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PostPosted: Fri Apr 14, 2017 1:23 pm 
356 Fan

Joined: Sat Nov 05, 2016 1:36 pm
Posts: 14
Hi all,
Finally mounted 5.5 inch Lemmertz wheels rear and 4.5 inch Lemmertz wheels front on my bt5. Still not sure about the color (Wurtz Silver..) but after mounting the 5.5 inch I immediately noticed they are touching the shocks. Anybody experienced this before? Are wheel spacers the solution for this problem? An which ones are you using?
Thanks!


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PostPosted: Fri Apr 14, 2017 6:41 pm 
356 Fan

Joined: Wed Nov 23, 2011 10:52 am
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Location: Cleveland, Ohio
Are the rims touching or the tires? If it is the tire, what size are you using? Are the 5.5s definitely original or did somebody make them and maybe got the offset wrong?

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PostPosted: Fri Apr 14, 2017 11:16 pm 
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I ran 5.5 rims on my 65 C coupe and the edge of the inner wheel rubbed on the big cast iron shock mount - just a bit and especially when cornering. I put a thin spacer behind the wheel and problem was solved.

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PostPosted: Sat Apr 15, 2017 4:01 am 
356 Fan

Joined: Sat Nov 05, 2016 1:36 pm
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The rims are touching. They look original and both rims (right and left) are touching the shock mount. Is a spacer a save solution for this? And where do you buy them?


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PostPosted: Sat Apr 15, 2017 7:08 am 
356 Fan

Joined: Wed Nov 23, 2011 10:52 am
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Location: Cleveland, Ohio
I was not aware Lemmerz made a wheel of that width. You can get longer studs and spacers, I think maybe 19mm thick, if there is that much room left on the outside for tire clearance. It would be cheaper to get new wheels from Sierra Madre that fit. I have a set on my B and there is no clearance issue.

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PostPosted: Sat Apr 15, 2017 8:28 am 
356 Fan

Joined: Sat Nov 05, 2016 1:36 pm
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Martin Benade wrote:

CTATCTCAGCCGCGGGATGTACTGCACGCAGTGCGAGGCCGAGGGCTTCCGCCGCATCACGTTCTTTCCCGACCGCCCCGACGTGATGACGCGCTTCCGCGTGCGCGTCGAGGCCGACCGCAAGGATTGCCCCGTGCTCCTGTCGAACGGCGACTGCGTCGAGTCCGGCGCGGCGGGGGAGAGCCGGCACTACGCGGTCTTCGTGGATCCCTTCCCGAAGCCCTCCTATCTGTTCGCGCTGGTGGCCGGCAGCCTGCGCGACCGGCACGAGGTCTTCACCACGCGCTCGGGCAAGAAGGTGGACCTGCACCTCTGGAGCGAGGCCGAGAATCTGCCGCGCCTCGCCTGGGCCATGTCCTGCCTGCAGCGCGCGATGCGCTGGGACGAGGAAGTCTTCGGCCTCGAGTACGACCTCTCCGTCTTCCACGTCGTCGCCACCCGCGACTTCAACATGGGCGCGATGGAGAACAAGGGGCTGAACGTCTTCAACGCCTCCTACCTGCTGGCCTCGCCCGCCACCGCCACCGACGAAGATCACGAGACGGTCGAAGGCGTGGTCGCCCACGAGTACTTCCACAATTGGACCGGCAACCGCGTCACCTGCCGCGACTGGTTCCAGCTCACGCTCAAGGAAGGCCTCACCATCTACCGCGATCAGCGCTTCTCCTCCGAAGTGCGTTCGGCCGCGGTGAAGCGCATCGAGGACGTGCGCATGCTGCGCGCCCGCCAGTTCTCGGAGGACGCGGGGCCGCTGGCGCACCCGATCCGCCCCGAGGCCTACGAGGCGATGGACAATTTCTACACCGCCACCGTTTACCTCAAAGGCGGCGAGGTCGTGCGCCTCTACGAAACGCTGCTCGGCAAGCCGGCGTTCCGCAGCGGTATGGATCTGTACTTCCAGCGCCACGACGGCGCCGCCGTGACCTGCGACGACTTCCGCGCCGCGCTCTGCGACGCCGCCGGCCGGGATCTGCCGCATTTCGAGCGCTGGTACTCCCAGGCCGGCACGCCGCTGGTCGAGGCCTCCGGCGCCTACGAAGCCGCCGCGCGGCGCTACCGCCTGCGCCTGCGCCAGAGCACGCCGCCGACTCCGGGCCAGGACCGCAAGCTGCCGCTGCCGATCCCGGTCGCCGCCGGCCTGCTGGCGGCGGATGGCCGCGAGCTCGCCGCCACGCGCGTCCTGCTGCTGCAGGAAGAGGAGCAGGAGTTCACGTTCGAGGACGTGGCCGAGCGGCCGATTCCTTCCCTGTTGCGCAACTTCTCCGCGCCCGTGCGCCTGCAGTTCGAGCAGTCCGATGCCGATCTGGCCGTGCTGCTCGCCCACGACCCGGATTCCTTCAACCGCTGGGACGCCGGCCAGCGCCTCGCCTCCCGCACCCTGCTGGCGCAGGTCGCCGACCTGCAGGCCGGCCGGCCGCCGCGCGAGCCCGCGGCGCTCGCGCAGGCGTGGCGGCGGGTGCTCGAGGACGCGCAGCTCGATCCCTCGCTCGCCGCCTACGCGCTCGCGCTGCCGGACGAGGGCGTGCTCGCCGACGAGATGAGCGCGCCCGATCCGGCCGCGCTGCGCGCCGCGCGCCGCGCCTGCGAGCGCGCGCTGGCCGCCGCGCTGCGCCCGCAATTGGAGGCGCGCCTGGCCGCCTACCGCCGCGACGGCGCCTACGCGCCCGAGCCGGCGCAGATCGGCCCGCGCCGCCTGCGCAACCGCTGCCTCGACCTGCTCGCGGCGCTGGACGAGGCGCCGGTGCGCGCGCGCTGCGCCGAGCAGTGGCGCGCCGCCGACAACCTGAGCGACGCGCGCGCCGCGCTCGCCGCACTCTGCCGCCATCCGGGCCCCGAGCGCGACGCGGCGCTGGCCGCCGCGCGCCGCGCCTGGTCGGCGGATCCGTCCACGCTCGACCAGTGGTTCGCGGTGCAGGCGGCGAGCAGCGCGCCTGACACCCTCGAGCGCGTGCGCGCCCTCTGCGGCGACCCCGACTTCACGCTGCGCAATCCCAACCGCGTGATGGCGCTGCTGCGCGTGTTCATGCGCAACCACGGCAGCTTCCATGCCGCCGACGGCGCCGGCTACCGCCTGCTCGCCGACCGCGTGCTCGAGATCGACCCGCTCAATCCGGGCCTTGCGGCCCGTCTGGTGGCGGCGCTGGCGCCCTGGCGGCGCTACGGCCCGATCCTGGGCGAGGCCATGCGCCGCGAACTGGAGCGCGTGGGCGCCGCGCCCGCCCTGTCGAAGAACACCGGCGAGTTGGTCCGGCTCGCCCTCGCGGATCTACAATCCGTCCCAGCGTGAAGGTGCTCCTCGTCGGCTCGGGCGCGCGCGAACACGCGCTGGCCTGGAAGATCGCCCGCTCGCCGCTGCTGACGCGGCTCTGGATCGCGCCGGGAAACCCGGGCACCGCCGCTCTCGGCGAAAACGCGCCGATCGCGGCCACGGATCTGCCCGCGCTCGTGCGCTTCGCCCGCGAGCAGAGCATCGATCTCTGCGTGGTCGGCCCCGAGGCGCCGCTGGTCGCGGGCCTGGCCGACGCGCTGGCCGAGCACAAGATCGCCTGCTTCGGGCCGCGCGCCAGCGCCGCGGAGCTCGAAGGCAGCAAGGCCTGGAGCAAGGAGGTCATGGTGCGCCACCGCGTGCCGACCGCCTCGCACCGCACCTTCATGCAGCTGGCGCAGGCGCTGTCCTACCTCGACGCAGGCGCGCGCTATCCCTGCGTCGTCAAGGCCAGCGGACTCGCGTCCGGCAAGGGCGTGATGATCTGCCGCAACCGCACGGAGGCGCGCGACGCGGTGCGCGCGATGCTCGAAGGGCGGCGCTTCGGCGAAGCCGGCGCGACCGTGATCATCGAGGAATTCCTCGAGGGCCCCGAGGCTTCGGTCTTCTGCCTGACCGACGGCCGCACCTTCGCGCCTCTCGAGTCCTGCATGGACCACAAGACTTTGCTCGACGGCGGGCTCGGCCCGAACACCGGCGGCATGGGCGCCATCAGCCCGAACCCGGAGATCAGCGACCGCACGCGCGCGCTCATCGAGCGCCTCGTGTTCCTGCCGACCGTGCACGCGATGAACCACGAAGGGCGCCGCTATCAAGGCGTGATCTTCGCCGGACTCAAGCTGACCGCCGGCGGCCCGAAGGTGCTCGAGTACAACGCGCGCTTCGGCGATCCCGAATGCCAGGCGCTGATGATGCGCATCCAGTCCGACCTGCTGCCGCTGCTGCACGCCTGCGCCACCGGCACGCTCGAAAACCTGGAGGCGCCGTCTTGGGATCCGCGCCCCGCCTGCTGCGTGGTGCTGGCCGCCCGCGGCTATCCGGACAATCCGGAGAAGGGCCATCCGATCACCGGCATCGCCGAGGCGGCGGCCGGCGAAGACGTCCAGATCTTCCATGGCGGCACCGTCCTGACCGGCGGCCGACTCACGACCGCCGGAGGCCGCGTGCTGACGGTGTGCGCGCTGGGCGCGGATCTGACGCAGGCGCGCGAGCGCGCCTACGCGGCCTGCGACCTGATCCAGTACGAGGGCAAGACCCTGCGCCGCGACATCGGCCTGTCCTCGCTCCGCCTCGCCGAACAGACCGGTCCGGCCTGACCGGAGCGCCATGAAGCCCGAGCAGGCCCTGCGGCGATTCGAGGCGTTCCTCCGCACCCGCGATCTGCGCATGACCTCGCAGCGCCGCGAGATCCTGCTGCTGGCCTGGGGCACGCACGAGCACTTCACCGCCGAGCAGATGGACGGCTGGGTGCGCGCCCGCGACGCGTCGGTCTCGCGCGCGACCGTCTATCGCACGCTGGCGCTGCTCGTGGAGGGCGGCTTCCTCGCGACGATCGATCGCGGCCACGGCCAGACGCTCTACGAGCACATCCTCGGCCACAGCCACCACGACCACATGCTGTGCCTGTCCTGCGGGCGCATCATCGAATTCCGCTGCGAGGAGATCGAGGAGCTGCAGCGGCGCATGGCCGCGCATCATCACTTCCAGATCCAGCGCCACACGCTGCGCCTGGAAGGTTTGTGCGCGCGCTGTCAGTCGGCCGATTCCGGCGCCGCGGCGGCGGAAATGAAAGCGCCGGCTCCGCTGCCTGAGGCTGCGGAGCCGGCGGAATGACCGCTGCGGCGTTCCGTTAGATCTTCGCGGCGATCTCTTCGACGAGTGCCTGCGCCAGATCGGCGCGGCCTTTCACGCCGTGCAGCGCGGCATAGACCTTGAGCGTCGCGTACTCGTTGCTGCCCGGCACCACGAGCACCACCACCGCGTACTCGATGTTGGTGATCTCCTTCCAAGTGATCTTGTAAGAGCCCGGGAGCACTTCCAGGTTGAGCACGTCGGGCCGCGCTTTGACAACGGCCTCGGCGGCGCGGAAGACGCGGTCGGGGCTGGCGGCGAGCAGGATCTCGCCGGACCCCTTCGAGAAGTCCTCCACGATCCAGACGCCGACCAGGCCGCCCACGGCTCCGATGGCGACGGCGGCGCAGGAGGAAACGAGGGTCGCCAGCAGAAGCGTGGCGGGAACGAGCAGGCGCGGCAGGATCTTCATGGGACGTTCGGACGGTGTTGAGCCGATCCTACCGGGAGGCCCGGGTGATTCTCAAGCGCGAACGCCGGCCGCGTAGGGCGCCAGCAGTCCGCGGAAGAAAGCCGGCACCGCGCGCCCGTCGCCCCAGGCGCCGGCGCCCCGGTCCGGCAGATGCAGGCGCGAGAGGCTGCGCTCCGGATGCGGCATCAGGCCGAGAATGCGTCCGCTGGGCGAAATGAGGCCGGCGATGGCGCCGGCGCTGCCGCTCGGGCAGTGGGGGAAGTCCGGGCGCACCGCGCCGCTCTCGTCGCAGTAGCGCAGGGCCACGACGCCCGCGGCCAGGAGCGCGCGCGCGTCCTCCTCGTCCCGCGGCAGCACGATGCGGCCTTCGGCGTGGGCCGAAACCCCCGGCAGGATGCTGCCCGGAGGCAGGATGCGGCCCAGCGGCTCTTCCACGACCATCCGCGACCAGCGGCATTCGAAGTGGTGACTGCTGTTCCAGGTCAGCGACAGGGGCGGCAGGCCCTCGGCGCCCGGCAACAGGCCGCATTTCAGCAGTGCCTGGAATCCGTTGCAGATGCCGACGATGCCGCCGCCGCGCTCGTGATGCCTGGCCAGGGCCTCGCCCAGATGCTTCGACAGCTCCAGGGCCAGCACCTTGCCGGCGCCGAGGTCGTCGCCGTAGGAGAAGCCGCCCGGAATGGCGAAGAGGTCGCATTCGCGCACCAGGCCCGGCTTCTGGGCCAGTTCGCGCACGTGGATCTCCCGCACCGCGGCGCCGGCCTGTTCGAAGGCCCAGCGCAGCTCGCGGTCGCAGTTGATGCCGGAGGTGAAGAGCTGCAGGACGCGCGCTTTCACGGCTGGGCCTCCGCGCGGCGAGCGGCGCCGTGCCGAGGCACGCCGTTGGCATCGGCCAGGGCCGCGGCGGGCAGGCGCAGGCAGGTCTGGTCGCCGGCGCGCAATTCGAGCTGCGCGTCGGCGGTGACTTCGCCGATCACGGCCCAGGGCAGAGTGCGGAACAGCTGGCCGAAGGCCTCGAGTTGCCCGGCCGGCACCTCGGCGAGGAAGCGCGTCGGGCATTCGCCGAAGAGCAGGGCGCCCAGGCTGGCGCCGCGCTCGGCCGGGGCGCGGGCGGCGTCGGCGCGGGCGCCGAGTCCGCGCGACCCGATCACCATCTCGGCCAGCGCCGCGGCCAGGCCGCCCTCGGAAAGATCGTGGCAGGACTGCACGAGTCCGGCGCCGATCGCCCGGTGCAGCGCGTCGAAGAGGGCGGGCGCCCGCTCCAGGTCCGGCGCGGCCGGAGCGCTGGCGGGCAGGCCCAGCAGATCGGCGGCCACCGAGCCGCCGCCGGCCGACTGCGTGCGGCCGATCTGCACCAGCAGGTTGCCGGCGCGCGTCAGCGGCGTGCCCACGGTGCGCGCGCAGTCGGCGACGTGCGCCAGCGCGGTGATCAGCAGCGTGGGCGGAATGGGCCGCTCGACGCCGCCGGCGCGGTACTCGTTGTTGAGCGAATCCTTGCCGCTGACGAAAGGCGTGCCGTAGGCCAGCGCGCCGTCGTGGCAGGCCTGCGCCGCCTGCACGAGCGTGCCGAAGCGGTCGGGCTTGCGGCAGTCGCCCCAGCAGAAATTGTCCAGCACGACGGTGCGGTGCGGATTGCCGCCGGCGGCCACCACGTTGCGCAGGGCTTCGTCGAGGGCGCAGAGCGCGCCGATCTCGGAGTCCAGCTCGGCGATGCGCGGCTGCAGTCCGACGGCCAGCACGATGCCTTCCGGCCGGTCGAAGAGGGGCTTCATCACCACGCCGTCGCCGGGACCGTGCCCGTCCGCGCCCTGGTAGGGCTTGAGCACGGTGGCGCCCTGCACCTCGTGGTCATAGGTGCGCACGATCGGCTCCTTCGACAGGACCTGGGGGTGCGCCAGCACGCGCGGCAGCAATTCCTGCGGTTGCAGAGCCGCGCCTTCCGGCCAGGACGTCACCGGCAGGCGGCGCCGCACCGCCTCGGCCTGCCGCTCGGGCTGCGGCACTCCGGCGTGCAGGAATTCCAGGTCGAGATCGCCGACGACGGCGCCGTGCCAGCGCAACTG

I was not aware Lemmerz made a wheel of that width. You can get longer studs and spacers, I think maybe 19mm thick, if there is that much room left on the outside for tire clearance. It would be cheaper to get new wheels from Sierra Madre that fit. I have a set on my B and there is no clearance issue.


I've got a set of replica wheels, they fit correctly. But more time correct and original Lemmertz wheels is what I eventually want.
Are these spacers a solution? http://www.sierramadrecollection.com/35 ... 19057.html

And I really like these wheels:
http://www.sierramadrecollection.com/35 ... 22646.html


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PostPosted: Sat Apr 15, 2017 7:18 pm 
356 Fan

Joined: Sat Jun 21, 2008 11:16 am
Posts: 1350
Location: Santa Monica, CA
Geoff,
I like your setup: 4.5" in the front and 5.5" in the rear. Are you running 185-70's in the back? I am doing the same thing on a T-6 car.

Porsche made 20-mm donut spacers for 356 cars. They were originally intended to use at the rear to maintain the track when using 20-mm wider brake drums (GT brakes) in the front.

You need longer studs to use spacers. Occasionally original 20-mm donuts show up on ebay. Several people are reproducing them; I can't remember who, sorry to say. The benefit of donuts compared to plates is lighter weight.

You may or may not have enough room at the rear to use standard-offset 5.5" rims and 20-mm spacers. If not, you have two choices: smaller spacers (thinner plates or donuts) or adjusting the offset of the wheels. Many shops can re-weld steel wheels to customize the offset.

One potential benefit of customizing offset is you have some influence over dish. Some people like the deep-dish look; others like the standard look (most or all of the extra inch is on the inside).

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PostPosted: Thu Apr 20, 2017 1:32 pm 
356 Fan

Joined: Sat Nov 05, 2016 1:36 pm
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Edwin Ek wrote:
Geoff,
I like your setup: 4.5" in the front and 5.5" in the rear. Are you running 185-70's in the back? I am doing the same thing on a T-6 car.

Porsche made 20-mm donut spacers for 356 cars. They were originally intended to use at the rear to maintain the track when using 20-mm wider brake drums (GT brakes) in the front.

You need longer studs to use spacers. Occasionally original 20-mm donuts show up on ebay. Several people are reproducing them; I can't remember who, sorry to say. The benefit of donuts compared to plates is lighter weight.

You may or may not have enough room at the rear to use standard-offset 5.5" rims and 20-mm spacers. If not, you have two choices: smaller spacers (thinner plates or donuts) or adjusting the offset of the wheels. Many shops can re-weld steel wheels to customize the offset.

One potential benefit of customizing offset is you have some influence over dish. Some people like the deep-dish look; others like the standard look (most or all of the extra inch is on the inside).


Thanks. I think I'm going to try the 20mm spacers. Still strange the 5.5 inch wheels don't fit. Even my 356 specialist in The Netherlands has never seen this.
I will let you know if this is the solution (and enough room between the wheels and body).


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